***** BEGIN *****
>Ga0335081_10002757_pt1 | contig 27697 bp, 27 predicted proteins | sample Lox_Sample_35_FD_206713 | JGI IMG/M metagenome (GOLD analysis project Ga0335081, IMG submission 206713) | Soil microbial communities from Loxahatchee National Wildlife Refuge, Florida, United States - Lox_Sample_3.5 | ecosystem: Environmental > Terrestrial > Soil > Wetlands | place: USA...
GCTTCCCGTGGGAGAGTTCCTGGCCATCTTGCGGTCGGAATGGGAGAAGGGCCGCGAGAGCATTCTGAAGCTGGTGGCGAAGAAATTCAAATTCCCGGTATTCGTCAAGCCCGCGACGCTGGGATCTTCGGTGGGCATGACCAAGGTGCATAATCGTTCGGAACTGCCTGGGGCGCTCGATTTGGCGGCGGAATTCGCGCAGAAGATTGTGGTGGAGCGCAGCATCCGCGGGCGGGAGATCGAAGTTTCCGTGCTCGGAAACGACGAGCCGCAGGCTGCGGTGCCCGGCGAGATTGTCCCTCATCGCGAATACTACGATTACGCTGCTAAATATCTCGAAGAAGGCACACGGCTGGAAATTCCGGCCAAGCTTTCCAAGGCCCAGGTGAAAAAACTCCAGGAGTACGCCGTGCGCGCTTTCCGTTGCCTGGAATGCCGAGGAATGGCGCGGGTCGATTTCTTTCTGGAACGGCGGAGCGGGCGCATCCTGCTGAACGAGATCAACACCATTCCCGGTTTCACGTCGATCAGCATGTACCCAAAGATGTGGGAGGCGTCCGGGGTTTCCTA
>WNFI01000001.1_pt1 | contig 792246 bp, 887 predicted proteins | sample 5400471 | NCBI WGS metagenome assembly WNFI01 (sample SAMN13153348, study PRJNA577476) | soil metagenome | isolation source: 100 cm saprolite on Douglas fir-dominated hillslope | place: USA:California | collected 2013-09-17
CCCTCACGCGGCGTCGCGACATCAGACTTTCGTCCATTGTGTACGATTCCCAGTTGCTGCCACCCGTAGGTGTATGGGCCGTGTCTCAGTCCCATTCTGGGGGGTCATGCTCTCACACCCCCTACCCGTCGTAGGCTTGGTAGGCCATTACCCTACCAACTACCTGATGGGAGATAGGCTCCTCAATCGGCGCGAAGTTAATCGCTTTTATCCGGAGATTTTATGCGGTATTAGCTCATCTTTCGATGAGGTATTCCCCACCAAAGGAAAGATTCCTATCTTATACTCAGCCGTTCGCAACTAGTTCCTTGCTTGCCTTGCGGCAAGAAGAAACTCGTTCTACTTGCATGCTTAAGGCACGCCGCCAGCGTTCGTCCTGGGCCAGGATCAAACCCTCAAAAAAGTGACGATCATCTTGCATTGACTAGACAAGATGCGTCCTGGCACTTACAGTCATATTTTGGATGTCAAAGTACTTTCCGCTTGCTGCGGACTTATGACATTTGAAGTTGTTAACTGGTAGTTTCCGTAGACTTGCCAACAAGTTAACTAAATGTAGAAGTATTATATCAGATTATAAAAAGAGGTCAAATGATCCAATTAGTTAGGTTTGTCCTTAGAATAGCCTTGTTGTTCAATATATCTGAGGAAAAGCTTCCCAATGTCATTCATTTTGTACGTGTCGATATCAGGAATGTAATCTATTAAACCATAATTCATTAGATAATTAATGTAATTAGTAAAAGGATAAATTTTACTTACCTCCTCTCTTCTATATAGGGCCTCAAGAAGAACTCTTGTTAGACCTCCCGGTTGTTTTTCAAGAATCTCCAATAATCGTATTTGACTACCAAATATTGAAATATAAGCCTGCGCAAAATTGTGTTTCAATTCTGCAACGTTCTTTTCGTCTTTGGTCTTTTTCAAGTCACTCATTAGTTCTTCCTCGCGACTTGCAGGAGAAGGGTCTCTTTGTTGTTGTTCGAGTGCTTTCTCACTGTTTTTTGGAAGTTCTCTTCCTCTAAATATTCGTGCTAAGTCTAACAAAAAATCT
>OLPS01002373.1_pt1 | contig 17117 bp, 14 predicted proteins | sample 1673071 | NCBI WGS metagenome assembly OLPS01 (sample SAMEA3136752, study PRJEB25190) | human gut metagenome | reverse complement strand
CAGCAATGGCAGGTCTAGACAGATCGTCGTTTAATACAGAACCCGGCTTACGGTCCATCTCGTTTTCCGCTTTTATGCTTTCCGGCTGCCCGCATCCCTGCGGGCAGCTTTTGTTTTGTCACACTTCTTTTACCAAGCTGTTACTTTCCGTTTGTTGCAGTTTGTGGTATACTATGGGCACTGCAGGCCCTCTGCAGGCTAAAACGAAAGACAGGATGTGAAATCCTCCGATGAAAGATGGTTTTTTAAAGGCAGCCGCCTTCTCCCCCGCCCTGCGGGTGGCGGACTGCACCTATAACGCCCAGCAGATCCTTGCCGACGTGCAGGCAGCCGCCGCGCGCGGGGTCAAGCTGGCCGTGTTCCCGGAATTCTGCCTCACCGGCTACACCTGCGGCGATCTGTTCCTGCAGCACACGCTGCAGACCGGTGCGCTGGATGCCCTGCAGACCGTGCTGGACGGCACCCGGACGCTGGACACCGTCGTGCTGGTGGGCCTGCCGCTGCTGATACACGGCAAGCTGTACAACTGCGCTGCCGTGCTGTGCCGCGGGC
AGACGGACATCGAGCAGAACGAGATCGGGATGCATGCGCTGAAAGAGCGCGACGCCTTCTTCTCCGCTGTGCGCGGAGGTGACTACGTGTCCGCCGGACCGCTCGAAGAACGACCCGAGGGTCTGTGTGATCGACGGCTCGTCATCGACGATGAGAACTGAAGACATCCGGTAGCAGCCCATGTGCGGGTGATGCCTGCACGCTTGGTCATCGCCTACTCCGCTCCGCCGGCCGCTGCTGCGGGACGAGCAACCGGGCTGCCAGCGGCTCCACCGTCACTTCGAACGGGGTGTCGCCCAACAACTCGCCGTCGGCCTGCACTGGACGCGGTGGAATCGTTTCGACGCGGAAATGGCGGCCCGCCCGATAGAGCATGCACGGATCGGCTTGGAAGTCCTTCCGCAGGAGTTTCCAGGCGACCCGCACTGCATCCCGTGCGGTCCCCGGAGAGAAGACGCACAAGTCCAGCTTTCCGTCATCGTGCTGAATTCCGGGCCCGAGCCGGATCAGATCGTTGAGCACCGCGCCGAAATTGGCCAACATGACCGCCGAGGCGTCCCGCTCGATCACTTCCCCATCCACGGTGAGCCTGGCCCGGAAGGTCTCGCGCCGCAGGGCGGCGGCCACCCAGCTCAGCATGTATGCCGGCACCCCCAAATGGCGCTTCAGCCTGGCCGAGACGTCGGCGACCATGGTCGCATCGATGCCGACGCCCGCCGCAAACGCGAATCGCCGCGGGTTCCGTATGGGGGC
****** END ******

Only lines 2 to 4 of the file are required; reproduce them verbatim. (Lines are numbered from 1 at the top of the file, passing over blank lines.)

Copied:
GCTTCCCGTGGGAGAGTTCCTGGCCATCTTGCGGTCGGAATGGGAGAAGGGCCGCGAGAGCATTCTGAAGCTGGTGGCGAAGAAATTCAAATTCCCGGTATTCGTCAAGCCCGCGACGCTGGGATCTTCGGTGGGCATGACCAAGGTGCATAATCGTTCGGAACTGCCTGGGGCGCTCGATTTGGCGGCGGAATTCGCGCAGAAGATTGTGGTGGAGCGCAGCATCCGCGGGCGGGAGATCGAAGTTTCCGTGCTCGGAAACGACGAGCCGCAGGCTGCGGTGCCCGGCGAGATTGTCCCTCATCGCGAATACTACGATTACGCTGCTAAATATCTCGAAGAAGGCACACGGCTGGAAATTCCGGCCAAGCTTTCCAAGGCCCAGGTGAAAAAACTCCAGGAGTACGCCGTGCGCGCTTTCCGTTGCCTGGAATGCCGAGGAATGGCGCGGGTCGATTTCTTTCTGGAACGGCGGAGCGGGCGCATCCTGCTGAACGAGATCAACACCATTCCCGGTTTCACGTCGATCAGCATGTACCCAAAGATGTGGGAGGCGTCCGGGGTTTCCTA
>WNFI01000001.1_pt1 | contig 792246 bp, 887 predicted proteins | sample 5400471 | NCBI WGS metagenome assembly WNFI01 (sample SAMN13153348, study PRJNA577476) | soil metagenome | isolation source: 100 cm saprolite on Douglas fir-dominated hillslope | place: USA:California | collected 2013-09-17
CCCTCACGCGGCGTCGCGACATCAGACTTTCGTCCATTGTGTACGATTCCCAGTTGCTGCCACCCGTAGGTGTATGGGCCGTGTCTCAGTCCCATTCTGGGGGGTCATGCTCTCACACCCCCTACCCGTCGTAGGCTTGGTAGGCCATTACCCTACCAACTACCTGATGGGAGATAGGCTCCTCAATCGGCGCGAAGTTAATCGCTTTTATCCGGAGATTTTATGCGGTATTAGCTCATCTTTCGATGAGGTATTCCCCACCAAAGGAAAGATTCCTATCTTATACTCAGCCGTTCGCAACTAGTTCCTTGCTTGCCTTGCGGCAAGAAGAAACTCGTTCTACTTGCATGCTTAAGGCACGCCGCCAGCGTTCGTCCTGGGCCAGGATCAAACCCTCAAAAAAGTGACGATCATCTTGCATTGACTAGACAAGATGCGTCCTGGCACTTACAGTCATATTTTGGATGTCAAAGTACTTTCCGCTTGCTGCGGACTTATGACATTTGAAGTTGTTAACTGGTAGTTTCCGTAGACTTGCCAACAAGTTAACTAAATGTAGAAGTATTATATCAGATTATAAAAAGAGGTCAAATGATCCAATTAGTTAGGTTTGTCCTTAGAATAGCCTTGTTGTTCAATATATCTGAGGAAAAGCTTCCCAATGTCATTCATTTTGTACGTGTCGATATCAGGAATGTAATCTATTAAACCATAATTCATTAGATAATTAATGTAATTAGTAAAAGGATAAATTTTACTTACCTCCTCTCTTCTATATAGGGCCTCAAGAAGAACTCTTGTTAGACCTCCCGGTTGTTTTTCAAGAATCTCCAATAATCGTATTTGACTACCAAATATTGAAATATAAGCCTGCGCAAAATTGTGTTTCAATTCTGCAACGTTCTTTTCGTCTTTGGTCTTTTTCAAGTCACTCATTAGTTCTTCCTCGCGACTTGCAGGAGAAGGGTCTCTTTGTTGTTGTTCGAGTGCTTTCTCACTGTTTTTTGGAAGTTCTCTTCCTCTAAATATTCGTGCTAAGTCTAACAAAAAATCT